How groundwater can help – not solve – city’s water shortage

Ground Water - []

As the end of summer finds Cape Town’s water supply in a precarious state, there are options for making relatively quick and expanded use of local groundwater resources – while acknowledging that groundwater is not the panacea for the city’s water woes.

According to leading engineers and scientists at SRK Consulting’s Cape Town office, the aquifers in the greater Cape Town area could offer some relief if current conditions endure, by taking pressure off the demand for potable water – excluding the conventional exploitation of the Table Mountain Group Aquifer.

“Groundwater sources such as the Cape Flats Aquifer and the Newlands Aquifer could be accessed relatively quickly, and people are regularly filling up containers from one of the springs associated with the latter aquifer,” said SRK corporate consultant Peter Rosewarne. “It would also be useful to conduct an audit of groundwater use in the greater Cape Town area – and to see how much more capacity could be legally and sustainably developed by individual landowners.”

Rosewarne cautions that even if fully developed, groundwater resources could only supply a relatively small percentage of the city’s water needs. However, there is a great deal of scope for using non-potable groundwater for industrial purposes and domestic irrigation.

SRK associate partner and principal hydrogeologist Desmond Visser proposed the installation of strategically placed boreholes or well-fields in neighbourhoods where the groundwater resource potential is good, to supply irrigation water to homeowners, parks, public buildings and sports fields.

“There are many areas in the city, probably at least 70% of the Cape Town area, where there is sufficient groundwater for this to be feasible,” said Visser. “Such a system would reduce the demand on the potable water supply by a considerable margin during the summer months. In the same way, many schools could have boreholes to supply irrigation water for sports fields and gardens.”

Elements of these ideas have in fact already been implemented; SRK’s Cape Town office are part of the provincial Department of Transport and Public Works programme to find and  develop groundwater sources for new and upgraded schools. Since 2011, over 50 schools have been provided with boreholes as part of this programme, saving at least 500 000 m3/a of water (equivalent to 200 Olympic size swimming pools) that would have had to come from treated municipal supplies. SRK believes that this irrigation programme should be expanded to include nearly all schools, public parks and many buildings in the Western Cape.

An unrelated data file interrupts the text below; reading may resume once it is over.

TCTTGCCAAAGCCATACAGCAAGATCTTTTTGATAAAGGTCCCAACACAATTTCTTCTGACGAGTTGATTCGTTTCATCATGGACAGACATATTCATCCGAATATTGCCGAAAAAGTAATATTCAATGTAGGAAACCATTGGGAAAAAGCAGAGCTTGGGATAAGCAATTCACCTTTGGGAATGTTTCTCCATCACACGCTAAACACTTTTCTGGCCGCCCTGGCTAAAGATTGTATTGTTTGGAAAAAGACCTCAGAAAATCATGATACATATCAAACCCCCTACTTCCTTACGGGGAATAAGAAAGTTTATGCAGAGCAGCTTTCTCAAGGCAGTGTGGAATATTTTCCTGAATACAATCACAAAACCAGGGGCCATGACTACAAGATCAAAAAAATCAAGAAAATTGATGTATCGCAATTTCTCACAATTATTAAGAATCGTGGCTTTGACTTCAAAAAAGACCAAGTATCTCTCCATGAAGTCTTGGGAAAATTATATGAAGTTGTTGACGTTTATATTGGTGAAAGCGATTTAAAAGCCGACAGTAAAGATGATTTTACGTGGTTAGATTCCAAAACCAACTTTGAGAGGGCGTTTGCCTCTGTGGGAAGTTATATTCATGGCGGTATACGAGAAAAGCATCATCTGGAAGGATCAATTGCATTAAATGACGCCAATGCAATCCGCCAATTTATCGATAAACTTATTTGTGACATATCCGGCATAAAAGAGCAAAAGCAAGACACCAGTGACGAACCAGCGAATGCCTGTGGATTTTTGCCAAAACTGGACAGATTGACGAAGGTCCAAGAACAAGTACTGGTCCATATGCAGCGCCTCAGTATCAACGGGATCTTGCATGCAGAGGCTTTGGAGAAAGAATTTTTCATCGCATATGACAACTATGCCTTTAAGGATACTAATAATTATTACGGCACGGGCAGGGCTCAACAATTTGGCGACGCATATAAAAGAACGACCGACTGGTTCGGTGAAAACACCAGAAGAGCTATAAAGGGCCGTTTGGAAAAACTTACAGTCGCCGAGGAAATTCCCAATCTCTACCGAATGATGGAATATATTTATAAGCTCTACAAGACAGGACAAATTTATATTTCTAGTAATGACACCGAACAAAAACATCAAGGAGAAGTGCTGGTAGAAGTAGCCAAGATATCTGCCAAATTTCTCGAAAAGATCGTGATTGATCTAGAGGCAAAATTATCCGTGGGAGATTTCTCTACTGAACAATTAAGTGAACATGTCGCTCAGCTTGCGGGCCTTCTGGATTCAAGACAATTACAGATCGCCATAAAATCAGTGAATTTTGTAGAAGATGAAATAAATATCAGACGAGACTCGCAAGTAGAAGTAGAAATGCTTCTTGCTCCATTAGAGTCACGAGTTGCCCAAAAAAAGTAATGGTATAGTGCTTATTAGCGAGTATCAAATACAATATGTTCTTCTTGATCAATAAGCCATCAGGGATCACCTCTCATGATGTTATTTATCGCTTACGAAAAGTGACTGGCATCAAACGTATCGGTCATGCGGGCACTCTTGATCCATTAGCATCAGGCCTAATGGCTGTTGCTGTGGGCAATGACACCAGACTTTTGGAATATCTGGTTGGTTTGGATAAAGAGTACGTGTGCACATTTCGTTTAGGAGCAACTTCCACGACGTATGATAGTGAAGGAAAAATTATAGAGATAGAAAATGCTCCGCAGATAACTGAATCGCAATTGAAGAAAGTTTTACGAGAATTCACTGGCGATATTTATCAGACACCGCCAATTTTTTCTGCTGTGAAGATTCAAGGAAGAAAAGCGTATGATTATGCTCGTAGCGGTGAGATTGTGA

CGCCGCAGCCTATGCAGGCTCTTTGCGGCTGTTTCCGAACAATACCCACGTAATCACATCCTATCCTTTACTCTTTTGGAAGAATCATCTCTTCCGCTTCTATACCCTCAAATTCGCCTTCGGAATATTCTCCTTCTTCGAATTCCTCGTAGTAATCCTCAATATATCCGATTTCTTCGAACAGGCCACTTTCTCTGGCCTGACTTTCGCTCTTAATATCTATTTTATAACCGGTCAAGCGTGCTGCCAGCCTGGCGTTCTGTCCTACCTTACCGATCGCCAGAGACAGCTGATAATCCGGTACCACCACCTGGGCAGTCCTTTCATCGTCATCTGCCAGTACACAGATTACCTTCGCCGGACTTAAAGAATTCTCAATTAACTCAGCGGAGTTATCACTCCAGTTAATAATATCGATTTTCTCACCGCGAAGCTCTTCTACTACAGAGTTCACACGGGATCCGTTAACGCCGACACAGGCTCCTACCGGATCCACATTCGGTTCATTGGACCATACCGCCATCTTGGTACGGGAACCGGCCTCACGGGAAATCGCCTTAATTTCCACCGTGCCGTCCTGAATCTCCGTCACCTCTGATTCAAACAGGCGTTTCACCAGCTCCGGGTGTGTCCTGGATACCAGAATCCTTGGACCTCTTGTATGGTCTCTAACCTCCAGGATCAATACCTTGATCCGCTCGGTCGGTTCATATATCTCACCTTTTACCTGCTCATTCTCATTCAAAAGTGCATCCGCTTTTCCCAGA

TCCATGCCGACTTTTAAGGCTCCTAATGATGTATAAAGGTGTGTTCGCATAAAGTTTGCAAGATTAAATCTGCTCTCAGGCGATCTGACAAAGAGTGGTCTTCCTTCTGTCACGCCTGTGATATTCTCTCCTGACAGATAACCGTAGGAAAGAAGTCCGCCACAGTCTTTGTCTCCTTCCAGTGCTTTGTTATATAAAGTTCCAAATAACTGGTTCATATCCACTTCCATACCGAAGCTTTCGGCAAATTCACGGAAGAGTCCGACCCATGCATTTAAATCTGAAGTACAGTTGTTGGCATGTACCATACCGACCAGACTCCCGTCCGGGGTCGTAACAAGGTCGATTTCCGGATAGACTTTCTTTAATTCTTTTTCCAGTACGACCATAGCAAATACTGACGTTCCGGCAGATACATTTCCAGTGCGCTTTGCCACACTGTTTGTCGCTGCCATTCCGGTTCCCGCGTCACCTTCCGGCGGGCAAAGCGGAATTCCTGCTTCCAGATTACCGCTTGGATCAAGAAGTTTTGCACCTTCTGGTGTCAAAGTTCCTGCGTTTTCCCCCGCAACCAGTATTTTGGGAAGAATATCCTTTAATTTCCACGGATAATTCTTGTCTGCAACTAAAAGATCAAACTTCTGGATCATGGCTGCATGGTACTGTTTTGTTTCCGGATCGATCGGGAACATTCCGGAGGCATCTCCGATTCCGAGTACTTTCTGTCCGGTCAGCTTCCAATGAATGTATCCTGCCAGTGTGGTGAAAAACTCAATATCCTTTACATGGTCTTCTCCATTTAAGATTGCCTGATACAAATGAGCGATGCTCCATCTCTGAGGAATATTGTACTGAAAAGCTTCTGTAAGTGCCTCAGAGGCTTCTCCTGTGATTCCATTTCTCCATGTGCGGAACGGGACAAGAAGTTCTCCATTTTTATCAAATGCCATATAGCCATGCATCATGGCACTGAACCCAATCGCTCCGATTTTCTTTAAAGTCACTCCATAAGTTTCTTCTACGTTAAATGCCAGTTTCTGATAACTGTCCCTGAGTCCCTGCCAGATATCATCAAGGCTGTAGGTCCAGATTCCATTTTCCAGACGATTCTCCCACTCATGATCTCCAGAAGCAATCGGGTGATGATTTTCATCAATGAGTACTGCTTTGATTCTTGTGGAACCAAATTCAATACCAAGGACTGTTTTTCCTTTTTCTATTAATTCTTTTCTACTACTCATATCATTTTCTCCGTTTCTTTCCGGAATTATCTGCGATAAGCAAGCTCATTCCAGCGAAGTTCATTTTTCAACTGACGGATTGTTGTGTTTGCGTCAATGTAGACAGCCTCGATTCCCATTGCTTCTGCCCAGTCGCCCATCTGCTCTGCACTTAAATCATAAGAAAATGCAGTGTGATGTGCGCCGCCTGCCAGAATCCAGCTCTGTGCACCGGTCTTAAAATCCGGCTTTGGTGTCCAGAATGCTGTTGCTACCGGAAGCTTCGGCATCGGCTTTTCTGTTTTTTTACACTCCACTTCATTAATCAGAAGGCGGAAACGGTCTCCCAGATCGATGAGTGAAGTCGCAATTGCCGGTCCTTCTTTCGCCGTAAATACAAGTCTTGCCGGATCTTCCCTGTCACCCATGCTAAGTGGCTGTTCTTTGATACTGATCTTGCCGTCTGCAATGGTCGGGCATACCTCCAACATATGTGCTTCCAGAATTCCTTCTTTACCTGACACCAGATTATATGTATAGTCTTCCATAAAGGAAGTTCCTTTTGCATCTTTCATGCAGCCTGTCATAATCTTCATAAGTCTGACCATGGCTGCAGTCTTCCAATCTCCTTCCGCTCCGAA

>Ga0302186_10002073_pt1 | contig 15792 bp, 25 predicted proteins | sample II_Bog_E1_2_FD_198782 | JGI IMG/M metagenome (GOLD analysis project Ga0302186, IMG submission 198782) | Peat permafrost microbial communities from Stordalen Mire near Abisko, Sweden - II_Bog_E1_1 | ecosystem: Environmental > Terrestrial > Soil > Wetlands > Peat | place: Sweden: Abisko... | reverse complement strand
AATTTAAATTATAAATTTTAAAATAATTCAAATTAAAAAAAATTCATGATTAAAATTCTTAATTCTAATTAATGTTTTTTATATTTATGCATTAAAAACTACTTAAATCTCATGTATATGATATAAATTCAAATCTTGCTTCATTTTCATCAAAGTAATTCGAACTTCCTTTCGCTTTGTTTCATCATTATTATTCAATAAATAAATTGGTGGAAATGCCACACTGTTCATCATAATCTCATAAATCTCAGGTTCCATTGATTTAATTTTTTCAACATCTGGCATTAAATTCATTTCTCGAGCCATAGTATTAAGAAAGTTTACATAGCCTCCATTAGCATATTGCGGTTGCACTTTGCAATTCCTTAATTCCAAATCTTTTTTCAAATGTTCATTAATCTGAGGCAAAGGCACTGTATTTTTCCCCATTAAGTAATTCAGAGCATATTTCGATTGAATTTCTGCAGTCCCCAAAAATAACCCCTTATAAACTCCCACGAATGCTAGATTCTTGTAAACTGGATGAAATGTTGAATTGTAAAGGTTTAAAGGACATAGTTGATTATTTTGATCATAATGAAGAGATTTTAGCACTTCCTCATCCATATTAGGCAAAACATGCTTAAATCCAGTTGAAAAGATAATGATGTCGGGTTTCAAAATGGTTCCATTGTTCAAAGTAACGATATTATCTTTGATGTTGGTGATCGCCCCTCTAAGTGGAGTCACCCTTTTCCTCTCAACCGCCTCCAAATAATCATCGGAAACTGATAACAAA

These ‘neighbourhood boreholes’ could even make a vital contribution to community safety in the light of ongoing shack fires in informal settlements.

“An idea that has been mooted by SRK is the use of such strategically sited boreholes to help fight shack fires,” said Rosewarne. “These boreholes – equipped with vertical turbine pumps – could supply water more quickly than conventional fire tenders.”

A further use of boreholes extracting groundwater could be to lower the water table in low-lying, flood-prone areas – on the Cape Flats particularly; this could reduce the flood risk as aquifers would be better able to absorb the excess run‑off water, he said. Much of this flooding is due to rising water tables, rather than rivers bursting their banks.

Other avenues involving groundwater that are worth more investigation include: the labyrinth of tunnels and springs beneath the City of Cape Town; tunnelling into the Table Mountain Group Aquifer; and collaboration with local sand mines and quarries which dewater their operations continuously.